Indemnity insurance is a policy that protects you against the risk of financial losses resulting from legal defects or problems with your property. Conveyancing solicitors usually recommend it in case future liability is possible to grow or when a mortgage lender refuses funds. In this article, we will discuss what indemnity insurance is about, its coverage, its cost, and whether you need one or not.
What is indemnity insurance?
Indemnity insurance is a policy that provides compensation for legal fees and possible damages in lawsuits. It mainly covers professionals against financial loss arising from errors, negligence, or omissions in their work.
It is also pertinent to the buying and selling of a house, in which an indemnity insurance policy will cover a legal defect in the property that either cannot be resolved or would cost too much time, money, or both.
For xample, if you are purchasing a property and the seller cannot provide building regulation certificate or an indemnity policy to cover future costs of any claims your local authority may pursue because it has no certificate.
On the other hand, indemnity insurance will not pay for repairs or replacement of something. Therefore, it is always necessary to have the installations checked and property surveyed by a professional contractor when you are buying.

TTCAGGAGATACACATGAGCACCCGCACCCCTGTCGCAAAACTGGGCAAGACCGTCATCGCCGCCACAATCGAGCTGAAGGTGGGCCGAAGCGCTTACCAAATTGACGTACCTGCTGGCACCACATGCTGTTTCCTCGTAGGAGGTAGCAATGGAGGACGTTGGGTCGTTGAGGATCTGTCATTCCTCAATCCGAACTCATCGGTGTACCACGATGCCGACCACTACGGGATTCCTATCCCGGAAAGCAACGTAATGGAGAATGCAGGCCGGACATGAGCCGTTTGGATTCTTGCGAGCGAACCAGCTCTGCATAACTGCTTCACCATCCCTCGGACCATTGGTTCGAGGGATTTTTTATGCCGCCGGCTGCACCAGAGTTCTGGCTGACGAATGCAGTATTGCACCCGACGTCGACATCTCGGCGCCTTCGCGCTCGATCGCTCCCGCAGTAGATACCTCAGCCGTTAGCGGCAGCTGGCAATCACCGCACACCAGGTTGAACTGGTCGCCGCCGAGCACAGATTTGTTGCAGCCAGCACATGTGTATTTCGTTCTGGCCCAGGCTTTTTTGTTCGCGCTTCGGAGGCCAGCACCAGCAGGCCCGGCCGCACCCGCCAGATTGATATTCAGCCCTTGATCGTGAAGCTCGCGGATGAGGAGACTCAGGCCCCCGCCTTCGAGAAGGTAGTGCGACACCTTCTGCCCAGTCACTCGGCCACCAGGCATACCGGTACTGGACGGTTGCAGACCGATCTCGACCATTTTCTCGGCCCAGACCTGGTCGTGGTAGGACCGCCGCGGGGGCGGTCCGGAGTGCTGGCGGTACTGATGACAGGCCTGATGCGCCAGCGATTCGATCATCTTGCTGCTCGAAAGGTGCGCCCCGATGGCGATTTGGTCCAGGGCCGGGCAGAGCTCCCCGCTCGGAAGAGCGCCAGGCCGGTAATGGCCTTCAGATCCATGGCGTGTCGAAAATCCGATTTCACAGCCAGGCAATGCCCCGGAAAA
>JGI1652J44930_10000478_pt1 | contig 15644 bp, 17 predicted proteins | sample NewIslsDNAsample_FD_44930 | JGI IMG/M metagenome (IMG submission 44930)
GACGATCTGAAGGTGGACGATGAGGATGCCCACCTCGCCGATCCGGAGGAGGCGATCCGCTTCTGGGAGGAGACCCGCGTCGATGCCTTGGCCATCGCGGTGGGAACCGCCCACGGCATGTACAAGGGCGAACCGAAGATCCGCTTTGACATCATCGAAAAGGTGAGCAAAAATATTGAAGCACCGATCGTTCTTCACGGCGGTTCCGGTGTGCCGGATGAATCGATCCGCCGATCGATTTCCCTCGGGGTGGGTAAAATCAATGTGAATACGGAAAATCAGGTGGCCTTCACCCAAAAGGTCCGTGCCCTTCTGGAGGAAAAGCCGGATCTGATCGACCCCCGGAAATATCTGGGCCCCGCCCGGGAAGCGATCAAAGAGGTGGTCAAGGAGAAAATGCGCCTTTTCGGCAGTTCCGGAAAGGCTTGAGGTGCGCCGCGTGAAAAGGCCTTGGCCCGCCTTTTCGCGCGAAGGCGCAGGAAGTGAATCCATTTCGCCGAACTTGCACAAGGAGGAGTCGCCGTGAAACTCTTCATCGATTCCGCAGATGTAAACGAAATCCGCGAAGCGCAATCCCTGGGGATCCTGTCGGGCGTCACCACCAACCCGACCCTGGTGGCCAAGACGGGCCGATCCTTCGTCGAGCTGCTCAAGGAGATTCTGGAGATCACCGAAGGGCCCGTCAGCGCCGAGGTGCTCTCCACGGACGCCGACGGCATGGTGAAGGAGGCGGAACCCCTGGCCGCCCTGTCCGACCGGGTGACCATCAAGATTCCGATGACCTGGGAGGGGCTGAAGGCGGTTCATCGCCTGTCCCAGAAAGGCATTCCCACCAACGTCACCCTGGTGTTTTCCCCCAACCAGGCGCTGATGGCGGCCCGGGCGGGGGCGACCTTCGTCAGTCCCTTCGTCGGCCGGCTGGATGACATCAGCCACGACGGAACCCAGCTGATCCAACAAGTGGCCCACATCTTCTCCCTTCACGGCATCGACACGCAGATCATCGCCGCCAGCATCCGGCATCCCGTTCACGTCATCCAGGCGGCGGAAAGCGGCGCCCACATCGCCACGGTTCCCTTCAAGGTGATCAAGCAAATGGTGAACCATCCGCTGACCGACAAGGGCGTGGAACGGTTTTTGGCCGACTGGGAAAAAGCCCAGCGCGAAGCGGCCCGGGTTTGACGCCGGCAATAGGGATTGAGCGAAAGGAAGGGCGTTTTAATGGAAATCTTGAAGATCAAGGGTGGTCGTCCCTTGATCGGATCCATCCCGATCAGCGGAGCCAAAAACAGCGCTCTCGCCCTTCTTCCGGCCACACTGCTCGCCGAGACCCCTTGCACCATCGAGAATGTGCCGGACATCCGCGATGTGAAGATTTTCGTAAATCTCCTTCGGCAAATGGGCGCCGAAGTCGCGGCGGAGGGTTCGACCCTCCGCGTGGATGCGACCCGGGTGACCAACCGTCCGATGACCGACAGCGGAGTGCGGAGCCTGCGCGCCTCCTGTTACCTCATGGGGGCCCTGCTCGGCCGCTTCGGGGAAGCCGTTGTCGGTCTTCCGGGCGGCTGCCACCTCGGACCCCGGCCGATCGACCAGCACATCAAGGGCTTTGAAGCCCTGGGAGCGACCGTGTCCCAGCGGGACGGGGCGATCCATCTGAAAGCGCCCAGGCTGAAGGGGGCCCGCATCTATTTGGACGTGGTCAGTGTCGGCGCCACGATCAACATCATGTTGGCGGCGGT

What does indemnity insurance cover?
A defective property insurance policy protects against a legal flaw in the property that cannot be remedied or would require an enormous amount of time and money to fix. So, instead of trying to solve the problem, you just remove insurance so that it does not become a very expensive bill that you may have to pay later. These policies cover most of the items that are low risk but would be very expensive if they came to pass.
Indemnity insurance policies that are commonly bought during the sale or purchase of a house include:
Pre-existing building work or extensions
This could help the buyer avoid any costs that might arise if it is found that no permission was obtained and work was not done. In some instances, you may only need to make an application for retrospective planning permission.
In other cases, you might be forced to discard the extension at your expense. If you have an indemnity insurance policy, it will not only pay for the removal of the extension but should also compensate you for any loss in value that may result from removing such an addition.
Chancel repair liability
Living in close proximity to a local parish church may entail financial responsibility for contributing to repairs of the church building. To safeguard property owners from this potential expense, chancel repair liability indemnity insurance provides protection.
Right of access indemnity insurance
In cases where accessing certain parts of your property or utilities requires crossing your neighbor’s property, a right of access policy ensures protection. By securing an indemnity insurance policy, you are shielded from legal expenses if your neighbour attempts to block your access.
Failed environmental indemnity insurance
This type of insurance shields property owners from the financial burden of remediation costs. For instance, if an environmental agency mandates property owners to address an environmental issue, the insurance company assumes responsibility for covering these expenses instead of the property owner.